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Book set forth in the Time of King Edward the Sixth, mentioned in the said Six and thirtieth Article; any thing in the said Article, or in any Statute, Act, or Canon beretofore bad or made to the contrary thereof, in any wise notwithstanding.

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This being premised, the Thirty Sixth Article contains Three Propositions. 1. The Book of Consecration of Arch-bishops

and Bishops, and ordering of Priests and Deacons, lately set forth in the Time of Edward the Sixth, and confirmed at the same time by Authority of Parliament (and afterwards altered in the Fourteenth Year of King Charles the Second) doth contain all things necessary to

fuch Confecrating and Ordering.
2. The Book of Consecration of Arch-bishops

and Biftops, and ordering of Priests and Dea-
cons, lately set forth in the Time of Edward
the Sixth, and confirmed at the same time by
Authority of Parliament (and afterwards al-
tered in the Fourteenth Year of King Charles
the Second) hath not any thing that of it self

is superstitious and ungodly.
3. Whosoever are consecrated or ordered accor-

ding to the Rites of that Book, since the Se-
cond Year of the aforenam'd King Edward,
unto this Time, or hereafter shall be confe-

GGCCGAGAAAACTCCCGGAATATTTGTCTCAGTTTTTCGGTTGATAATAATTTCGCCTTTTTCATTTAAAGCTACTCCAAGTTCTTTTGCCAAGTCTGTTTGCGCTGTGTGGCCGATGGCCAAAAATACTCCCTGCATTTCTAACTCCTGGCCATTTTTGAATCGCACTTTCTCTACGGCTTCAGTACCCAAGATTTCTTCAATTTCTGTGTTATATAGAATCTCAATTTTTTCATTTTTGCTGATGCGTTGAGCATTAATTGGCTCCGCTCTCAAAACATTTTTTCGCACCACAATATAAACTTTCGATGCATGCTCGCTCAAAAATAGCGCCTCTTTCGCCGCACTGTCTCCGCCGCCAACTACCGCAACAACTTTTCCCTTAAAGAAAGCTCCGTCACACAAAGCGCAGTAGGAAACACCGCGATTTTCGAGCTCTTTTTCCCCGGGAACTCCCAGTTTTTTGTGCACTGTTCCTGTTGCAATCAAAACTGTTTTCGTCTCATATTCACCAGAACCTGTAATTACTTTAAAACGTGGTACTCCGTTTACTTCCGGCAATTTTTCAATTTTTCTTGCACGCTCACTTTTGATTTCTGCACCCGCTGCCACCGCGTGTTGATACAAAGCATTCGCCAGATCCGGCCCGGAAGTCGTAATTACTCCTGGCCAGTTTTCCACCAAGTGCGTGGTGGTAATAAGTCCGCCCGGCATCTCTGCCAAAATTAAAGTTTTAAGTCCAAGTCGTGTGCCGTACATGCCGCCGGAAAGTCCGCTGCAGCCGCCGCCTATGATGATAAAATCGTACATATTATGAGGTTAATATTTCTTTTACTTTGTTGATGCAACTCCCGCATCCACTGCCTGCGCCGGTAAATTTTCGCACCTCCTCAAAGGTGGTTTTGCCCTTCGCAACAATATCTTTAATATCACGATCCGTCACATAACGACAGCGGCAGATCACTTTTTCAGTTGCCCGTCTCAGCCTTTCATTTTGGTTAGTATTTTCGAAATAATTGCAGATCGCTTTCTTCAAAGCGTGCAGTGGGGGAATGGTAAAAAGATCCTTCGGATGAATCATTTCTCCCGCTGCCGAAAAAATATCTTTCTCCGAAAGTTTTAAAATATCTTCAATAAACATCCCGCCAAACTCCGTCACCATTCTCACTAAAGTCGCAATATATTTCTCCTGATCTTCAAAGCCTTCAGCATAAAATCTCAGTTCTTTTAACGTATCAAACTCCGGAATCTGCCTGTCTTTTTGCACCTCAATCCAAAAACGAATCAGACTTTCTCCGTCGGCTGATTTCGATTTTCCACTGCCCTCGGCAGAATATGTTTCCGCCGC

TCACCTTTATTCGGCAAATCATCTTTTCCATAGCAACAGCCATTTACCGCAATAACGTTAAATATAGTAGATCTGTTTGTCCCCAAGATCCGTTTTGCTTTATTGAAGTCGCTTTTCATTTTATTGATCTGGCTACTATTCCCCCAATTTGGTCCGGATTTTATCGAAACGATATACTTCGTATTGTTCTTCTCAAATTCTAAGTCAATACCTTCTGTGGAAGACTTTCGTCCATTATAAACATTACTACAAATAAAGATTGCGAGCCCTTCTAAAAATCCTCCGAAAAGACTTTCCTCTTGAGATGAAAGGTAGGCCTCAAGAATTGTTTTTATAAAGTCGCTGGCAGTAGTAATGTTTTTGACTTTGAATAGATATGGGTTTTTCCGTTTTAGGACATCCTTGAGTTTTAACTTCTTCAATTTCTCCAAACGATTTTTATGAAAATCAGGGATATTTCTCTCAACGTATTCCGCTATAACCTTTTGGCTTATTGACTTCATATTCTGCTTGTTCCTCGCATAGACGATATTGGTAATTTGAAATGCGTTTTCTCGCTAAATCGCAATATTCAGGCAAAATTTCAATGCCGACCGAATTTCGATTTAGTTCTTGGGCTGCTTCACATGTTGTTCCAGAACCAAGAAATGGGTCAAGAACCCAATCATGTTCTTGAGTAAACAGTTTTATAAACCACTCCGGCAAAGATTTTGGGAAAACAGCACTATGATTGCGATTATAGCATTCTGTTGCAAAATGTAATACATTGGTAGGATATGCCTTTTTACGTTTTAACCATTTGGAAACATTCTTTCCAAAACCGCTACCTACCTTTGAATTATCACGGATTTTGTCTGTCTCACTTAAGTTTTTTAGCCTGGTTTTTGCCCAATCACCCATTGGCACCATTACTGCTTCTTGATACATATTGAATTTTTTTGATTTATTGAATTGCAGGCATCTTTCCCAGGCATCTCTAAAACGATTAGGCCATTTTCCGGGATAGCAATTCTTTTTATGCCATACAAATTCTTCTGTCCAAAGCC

crated or ordered according to the same Rices,
we decree all such to be rightly, orderly, and

lawfully confecrated and ordered.
The First and Second Propositions suppose, accor-
ding to the Doctrin of the Twenty third Article,
that the Persons who consecrate or ordain, have
Authority so to do. The only Question therefore

is

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is concerning the Form prescribed in that Book for such Confecration or Ordination. And the Church affirms that that Book doth contain all things necessary to the same. This being observ'd, the Truth of both Propositions will appear at first sight to such as peruse the Book.

The Third Proposition is the necessary Consequence of the First and Second, But see the Fourth Chapter of the Third Part of the Confutation of Popery.

Here it will be proper to give some account of a Difficulty arising from the Interpretation of the Subscription to this Article, which was before recited from the Fourteenth of King Charles the Second. Since by that Act our Subscription to this Article must be understood of the Book of Consecration, &c. as it was then altered : therefore the Third Proposition, when expressed at full length, must run thus,

" Whosoever is Confecrated or Ordered accor